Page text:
The first assumption that many investors may have had when shares of Cliffs Natural Resources (NYSE: CLF) fell sharply after announcing earnings was that something went very wrong that will impact the future of the business. Sure, Cliffs' earnings did slide back into the loss column during the third quarter, but other aspects of the earnings release suggest that it is set up rather well for next year, and maybe beyond.
Let's take a quick glance at why those third-quarter numbers weren't that bad, and why investors should be encouraged for the coming years.
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By the numbers
|Results||Q3 2016||Q2 2016||Q3 2015|
|Earnings per share||($0.12)||$0.07||($0.10)|
All numbers in millions, except per-share data. Data source: Cliffs Natural Resources earnings release.
There are a couple things baked into the decline in earnings that make the numbers look a little worse than the overall situation at the company. The first is that the company took a loss on the extinguishment of some of its debts. This was one of those temporary hits that a company should take, because the payoff lowered annual interest expense payments by $17 million annually, and it means that the next-term notes due aren't until 2020. This gives the company lots of time to improve its profitability before any more debts come due.
Another thing that lowered earnings this quarter were some costs at its U.S. Iron Ore operations related to the restart of one of its United Taconite mines. These costs will likely be worth it, as Cliffs anticipates it will need production to meet increasing demand in 2017.
EBITDA = earnings before interest, taxes, depreciation, and amortization. Data source: Cliffs Natural Resources earnings releases. Chart by author.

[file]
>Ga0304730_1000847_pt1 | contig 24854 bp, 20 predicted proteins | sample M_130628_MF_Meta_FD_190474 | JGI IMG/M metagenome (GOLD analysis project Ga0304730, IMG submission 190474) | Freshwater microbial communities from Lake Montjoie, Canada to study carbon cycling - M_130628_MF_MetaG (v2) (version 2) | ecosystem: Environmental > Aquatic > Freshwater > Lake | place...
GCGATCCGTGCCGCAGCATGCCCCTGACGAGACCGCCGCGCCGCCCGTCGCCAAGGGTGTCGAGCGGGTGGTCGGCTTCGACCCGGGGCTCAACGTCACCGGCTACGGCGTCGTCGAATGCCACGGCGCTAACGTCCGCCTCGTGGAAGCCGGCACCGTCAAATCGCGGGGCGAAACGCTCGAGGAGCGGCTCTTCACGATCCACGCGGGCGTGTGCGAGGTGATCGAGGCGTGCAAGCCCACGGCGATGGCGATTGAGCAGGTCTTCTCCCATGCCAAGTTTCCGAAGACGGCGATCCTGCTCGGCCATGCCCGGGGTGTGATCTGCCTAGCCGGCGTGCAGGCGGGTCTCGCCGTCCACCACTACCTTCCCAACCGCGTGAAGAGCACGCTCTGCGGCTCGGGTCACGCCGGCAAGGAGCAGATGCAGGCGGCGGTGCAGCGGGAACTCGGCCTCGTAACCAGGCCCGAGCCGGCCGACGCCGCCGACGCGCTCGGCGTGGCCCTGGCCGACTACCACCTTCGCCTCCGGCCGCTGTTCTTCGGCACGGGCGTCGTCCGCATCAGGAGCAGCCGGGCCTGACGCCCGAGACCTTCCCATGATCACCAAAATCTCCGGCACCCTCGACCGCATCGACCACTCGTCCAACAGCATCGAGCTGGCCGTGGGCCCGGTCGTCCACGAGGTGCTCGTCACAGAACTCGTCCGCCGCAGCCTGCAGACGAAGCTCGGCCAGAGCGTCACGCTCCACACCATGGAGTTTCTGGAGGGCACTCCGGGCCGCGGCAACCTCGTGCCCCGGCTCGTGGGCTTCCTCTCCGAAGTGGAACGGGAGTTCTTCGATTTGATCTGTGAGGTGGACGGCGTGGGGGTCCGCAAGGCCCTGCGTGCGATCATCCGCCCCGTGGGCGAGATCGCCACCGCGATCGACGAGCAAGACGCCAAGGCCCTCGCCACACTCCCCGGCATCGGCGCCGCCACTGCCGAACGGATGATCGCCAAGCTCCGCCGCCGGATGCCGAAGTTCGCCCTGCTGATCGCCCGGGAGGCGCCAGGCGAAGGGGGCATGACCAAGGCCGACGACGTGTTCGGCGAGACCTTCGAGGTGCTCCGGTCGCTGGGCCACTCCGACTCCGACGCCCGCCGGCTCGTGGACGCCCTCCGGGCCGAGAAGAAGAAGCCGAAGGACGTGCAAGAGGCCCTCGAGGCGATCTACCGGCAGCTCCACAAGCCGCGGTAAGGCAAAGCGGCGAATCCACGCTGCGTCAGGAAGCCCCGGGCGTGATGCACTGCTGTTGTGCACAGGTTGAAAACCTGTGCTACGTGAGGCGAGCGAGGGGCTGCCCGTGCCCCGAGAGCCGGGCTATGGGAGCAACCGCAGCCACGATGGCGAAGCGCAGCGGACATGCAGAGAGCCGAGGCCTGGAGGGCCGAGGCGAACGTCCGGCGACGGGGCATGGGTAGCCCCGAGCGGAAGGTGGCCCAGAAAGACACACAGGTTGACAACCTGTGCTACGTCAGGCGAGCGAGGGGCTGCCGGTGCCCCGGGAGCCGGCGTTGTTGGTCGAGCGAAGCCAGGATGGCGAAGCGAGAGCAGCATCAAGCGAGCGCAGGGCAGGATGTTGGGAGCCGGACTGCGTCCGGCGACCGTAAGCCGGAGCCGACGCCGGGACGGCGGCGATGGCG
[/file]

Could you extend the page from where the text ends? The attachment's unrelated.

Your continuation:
The news that should be encouraging to investors is that the company is increasing its sales guidance for 2017. According to management, customer demand has already fully subscribed to its annual production levels, and it will likely draw down on iron-ore inventories.
Management's path forward
When CEO Lourenco Goncalves was brought on to run Cliffs a few years ago, the company was in rough shape. It had an extremely bloated balance sheet and a bunch of unprofitable assets that were dragging down the business. These past couple years, Goncalves has shed these assets and has reduced the company's debt load. With much of that work having an impact on the bottom line, Goncalves highlighted where he sees the company going from here:
The point about electric-arc furnaces and their future in the American market can't be overstated. Not only do these types of furnaces figure in a large majority of the steelmaking process in the U.S., they are also a much more profitable method of making steel. The companies that use traditional blast furnaces have been barely treading water these past five years, while those companies that focus exclusively on electric-arc furnaces have remained mostly profitable this whole time.
What a Fool believes
Cliffs will likely need to incur some capital costs to upgrade its iron-ore pellets such that they are suitable for electric-arc furnaces. In the long run, though, this is clearly the direction the company needs to move if it wants to supply American steel producers, because it's where the industry is heading.
This negative turn in earnings for the quarter was a bit of a bummer, but some of the reasons for that slide look to be temporary. Things are certainly looking up, as the company plans to increase production and draw down inventories in 2017. If Cliffs can continue to keep its costs low, then investors should expect a return to profitability, as well as further extinguishment of debt that will make the company much better positioned to withstand the ups and downs of the commodity market. All this seems to suggest that investors shouldn't take Cliffs' big stock slide after earnings as a bad sign.
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